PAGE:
Between Newry and Jerretspass the old railway line runs in close proximity to today’s Newry Canal Towpath, meaning a link-up or alternative pathway is possible at some point, should land issues or cost become a major barrier.

Beyond Newry work is ongoing to link up with the Carlingford to Omeath Greenway which may even form part a future Great Eastern Greenway all the way to Dublin.

Hidden bridge at Tyrones Ditches just north of the Lissummon Tunnel

On the northern side of the two tunnels the old line passes the site of Loughgilly Station. Here another former tramway connected to an industrial hub three miles to the south at Glenanne. This line carried passengers, coal to the mill and finished linen products back up to the railway line for transport to market – the only surviving picture is fascinating.

Embankment stretching out across Loughgilly Bog on approach to the Loughgilly Tunnel

The lifting of the railway provided an excellent foundation for the A28 Gosford Road which follows the track bed for almost a mile and a half. The line becomes distinct again crossing the Bessbrook Road and on towards Markethill.

Line (middle distance) approaching Markethill

The station building in Markethill still stands, converted into a private dwelling. There is ample space to develop an excellent urban greenway through the town – something less functional than a rural greenway and perhaps more poetic?

Looking down towards the site of the old Markethill Station

On the north side of Markethill the line is visible however a diversion towards Gosford Forest Park could be beneficial. Having the strategic greenway network within touching distance of outdoor activities and camping would be attractive to locals and overseas travellers.

Track bed now used as an access road near Hamiltownsbawn

The line continues north rounding, but not quite entering, the settlement of Hamiltonsbawn. Finding a good access spur would be important to drive passing greenway users towards local businesses.

The line then turns west towards Armagh City. At the north-east edge of the city sprawl this potential greenway connection across to St Luke’s Hospital and the old railway station complex behind Armagh Cathedral would have serious benefits to local residents.

Line straight ahead towards St Luke’s Hospital, as seen from Drumman Heights

As with any greenway project, the exact route and priorities will be determined by the hard work of local councils – in this case a partnership between Newry, Mourne and Down District Council and Armagh City, Banbridge and Craigavon Borough Council – and the landowners and stakeholders along the route. The economic benefits are being shown time and again in other parts of the island.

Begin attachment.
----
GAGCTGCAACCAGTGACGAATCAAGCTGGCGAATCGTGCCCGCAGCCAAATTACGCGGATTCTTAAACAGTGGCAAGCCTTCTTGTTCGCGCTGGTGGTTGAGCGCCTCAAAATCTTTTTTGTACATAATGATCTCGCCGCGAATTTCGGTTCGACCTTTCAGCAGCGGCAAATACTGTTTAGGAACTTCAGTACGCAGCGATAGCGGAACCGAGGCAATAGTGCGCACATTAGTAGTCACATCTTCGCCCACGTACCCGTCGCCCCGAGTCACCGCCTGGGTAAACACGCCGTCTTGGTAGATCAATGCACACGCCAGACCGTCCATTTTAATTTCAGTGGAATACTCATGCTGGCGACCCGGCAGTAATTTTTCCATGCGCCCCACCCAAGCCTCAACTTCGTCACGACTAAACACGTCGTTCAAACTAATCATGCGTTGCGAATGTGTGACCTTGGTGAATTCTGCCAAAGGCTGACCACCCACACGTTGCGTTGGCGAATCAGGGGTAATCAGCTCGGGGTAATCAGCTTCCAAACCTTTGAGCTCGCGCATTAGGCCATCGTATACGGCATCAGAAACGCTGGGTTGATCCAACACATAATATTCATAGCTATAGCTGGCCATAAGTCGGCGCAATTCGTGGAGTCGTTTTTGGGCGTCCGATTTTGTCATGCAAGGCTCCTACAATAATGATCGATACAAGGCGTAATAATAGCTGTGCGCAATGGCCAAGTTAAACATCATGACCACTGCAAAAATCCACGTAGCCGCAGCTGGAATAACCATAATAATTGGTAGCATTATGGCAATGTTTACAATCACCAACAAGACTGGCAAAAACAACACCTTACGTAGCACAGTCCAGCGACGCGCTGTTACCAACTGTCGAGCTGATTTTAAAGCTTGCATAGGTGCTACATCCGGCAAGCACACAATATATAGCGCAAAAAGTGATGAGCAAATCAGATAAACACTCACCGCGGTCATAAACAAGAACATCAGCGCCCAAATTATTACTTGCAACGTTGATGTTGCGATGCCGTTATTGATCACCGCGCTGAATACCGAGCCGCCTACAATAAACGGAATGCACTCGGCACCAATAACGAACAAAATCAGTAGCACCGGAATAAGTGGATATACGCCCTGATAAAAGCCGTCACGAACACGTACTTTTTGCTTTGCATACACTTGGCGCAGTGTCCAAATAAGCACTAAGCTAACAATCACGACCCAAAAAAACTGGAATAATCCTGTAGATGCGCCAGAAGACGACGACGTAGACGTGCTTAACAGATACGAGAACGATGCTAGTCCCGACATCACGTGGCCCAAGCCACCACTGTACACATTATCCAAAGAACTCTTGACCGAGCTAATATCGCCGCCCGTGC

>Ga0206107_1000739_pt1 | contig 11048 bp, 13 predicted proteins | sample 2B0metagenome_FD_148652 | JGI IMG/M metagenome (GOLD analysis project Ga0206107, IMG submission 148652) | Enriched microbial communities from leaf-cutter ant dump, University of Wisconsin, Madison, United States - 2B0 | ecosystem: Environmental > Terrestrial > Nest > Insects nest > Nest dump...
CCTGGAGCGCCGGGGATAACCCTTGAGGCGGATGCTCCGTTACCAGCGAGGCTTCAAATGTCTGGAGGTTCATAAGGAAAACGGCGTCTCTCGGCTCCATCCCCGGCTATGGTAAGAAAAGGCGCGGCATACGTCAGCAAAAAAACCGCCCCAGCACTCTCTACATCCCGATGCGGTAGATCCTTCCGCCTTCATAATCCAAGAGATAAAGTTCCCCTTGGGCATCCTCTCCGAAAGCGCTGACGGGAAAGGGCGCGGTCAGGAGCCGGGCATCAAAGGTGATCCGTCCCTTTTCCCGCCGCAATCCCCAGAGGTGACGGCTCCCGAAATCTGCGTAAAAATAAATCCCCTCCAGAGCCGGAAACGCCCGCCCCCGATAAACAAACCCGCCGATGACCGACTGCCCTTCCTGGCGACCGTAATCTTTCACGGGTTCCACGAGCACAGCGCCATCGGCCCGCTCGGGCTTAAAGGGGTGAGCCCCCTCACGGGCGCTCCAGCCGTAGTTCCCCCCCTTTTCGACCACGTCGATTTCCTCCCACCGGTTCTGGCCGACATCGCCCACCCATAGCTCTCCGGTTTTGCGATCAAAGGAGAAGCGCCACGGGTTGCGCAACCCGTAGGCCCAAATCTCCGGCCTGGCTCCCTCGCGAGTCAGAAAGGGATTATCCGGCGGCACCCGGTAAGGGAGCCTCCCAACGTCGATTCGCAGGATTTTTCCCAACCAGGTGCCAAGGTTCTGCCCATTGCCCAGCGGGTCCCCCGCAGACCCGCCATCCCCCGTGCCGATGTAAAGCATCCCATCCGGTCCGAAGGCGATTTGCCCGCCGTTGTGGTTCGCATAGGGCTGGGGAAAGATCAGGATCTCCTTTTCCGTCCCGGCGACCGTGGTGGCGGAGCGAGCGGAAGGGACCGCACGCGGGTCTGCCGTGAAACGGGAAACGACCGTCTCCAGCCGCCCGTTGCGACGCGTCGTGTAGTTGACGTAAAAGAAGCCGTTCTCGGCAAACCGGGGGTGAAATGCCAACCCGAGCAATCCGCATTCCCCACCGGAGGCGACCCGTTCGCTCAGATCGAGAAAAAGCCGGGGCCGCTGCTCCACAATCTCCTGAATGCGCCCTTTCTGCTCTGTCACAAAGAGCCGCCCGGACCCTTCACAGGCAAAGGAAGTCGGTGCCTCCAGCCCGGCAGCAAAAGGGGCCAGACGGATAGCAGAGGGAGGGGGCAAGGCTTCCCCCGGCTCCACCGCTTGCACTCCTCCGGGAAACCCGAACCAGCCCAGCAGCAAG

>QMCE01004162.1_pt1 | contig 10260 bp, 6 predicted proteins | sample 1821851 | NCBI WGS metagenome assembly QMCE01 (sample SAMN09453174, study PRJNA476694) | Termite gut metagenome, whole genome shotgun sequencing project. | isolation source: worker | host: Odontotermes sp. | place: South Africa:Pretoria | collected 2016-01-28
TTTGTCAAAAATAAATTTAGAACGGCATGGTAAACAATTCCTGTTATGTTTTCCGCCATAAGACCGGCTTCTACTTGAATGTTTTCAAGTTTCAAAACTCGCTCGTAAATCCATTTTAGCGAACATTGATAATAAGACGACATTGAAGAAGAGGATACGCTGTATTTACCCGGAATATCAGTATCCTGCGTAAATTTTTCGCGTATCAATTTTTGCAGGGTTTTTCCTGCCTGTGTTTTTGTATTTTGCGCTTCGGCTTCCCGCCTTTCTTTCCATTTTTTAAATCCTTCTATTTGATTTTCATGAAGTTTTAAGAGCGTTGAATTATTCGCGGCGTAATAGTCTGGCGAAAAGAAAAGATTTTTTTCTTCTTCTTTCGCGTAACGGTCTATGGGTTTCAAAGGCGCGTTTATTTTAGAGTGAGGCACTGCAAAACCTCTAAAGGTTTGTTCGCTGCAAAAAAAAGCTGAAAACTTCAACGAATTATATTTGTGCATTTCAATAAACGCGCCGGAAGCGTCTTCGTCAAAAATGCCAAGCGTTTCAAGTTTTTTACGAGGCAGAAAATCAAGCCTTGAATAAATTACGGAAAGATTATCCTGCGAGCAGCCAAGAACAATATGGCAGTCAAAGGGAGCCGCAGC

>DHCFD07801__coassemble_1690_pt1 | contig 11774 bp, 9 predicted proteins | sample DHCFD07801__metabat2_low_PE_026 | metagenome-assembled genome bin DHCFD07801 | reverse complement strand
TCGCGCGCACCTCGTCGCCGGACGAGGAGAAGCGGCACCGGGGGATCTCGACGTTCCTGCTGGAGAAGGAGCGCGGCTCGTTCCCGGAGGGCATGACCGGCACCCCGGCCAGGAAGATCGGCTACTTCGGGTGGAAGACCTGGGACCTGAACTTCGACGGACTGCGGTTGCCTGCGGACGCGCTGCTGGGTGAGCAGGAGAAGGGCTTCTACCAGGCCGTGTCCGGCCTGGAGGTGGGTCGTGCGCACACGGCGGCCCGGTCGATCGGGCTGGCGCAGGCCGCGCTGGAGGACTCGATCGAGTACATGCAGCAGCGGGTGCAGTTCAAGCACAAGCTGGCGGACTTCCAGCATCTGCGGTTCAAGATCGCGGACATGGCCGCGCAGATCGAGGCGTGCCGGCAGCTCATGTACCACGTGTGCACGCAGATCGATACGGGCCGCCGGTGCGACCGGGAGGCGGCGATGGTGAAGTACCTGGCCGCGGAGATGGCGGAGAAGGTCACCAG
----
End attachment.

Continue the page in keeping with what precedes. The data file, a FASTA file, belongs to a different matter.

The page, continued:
If the Lissummon Greenway can find its way between the cities of Newry and Armagh, there is potential for an excellent triangle route including Portadown – utilising the existing Newry Canal Towpath and another expected greenway linking Armagh and Portadown.

This important inter-urban greenway can drive employment, tourism an active travel in settlements which have been relatively quiet since the days of the permanent way – and the Lissummon Tunnel is the ace up the sleeve.


History – Armagh rail disaster

The section of railway between Armagh and Hamiltownsbawn is the site of a tragedy that changed railway safety forever. On 12th June 1889 a train packed with 940 people, on an excursion to Warrenpoint organised by the Armagh Methodist Church Sunday School, tried to negotiate a steep incline out of Armagh:

“The steam locomotive was unable to complete the climb and the train stalled. The train crew decided to divide the train and take forward the front portion, leaving the rear portion on the running line. The rear portion was inadequately braked and ran back down the gradient, colliding with a following train.

“Eighty people were killed and 260 injured, about a third of them children. It was the worst rail disaster in the UK in the nineteenth century, and remains Ireland’s worst railway disaster ever. To this day, it is the fourth worst railway accident in the United Kingdom.

“It led directly to various safety measures becoming legal requirements for railways in the United Kingdom.”

Armagh Rail Disaster, Wikipedia contributors

The position of the collision is on the high bank as the Portadown Road enters Armagh. Building a greenway through this point may therefore be a sensitive task. There is scope for an educational resource about this terrible and pivotal moment in local and national history, a worthy addition to the memorial in Armagh City.

History – footage of the former Newry and Armagh Railway

Armagh rail disaster, Goraghwood Station, through Newry Edward Street Station and beyond:

The Newry Canal and (last two minutes) looking at the Goraghwood line:

Trace the old railway with online mapping


Note: almost all of the land traversed by the former railways in Northern Ireland are now in private ownership – this article reflects on the factual position of the former route and potential reuse where possible, but does not imply landowner consent to these ideas.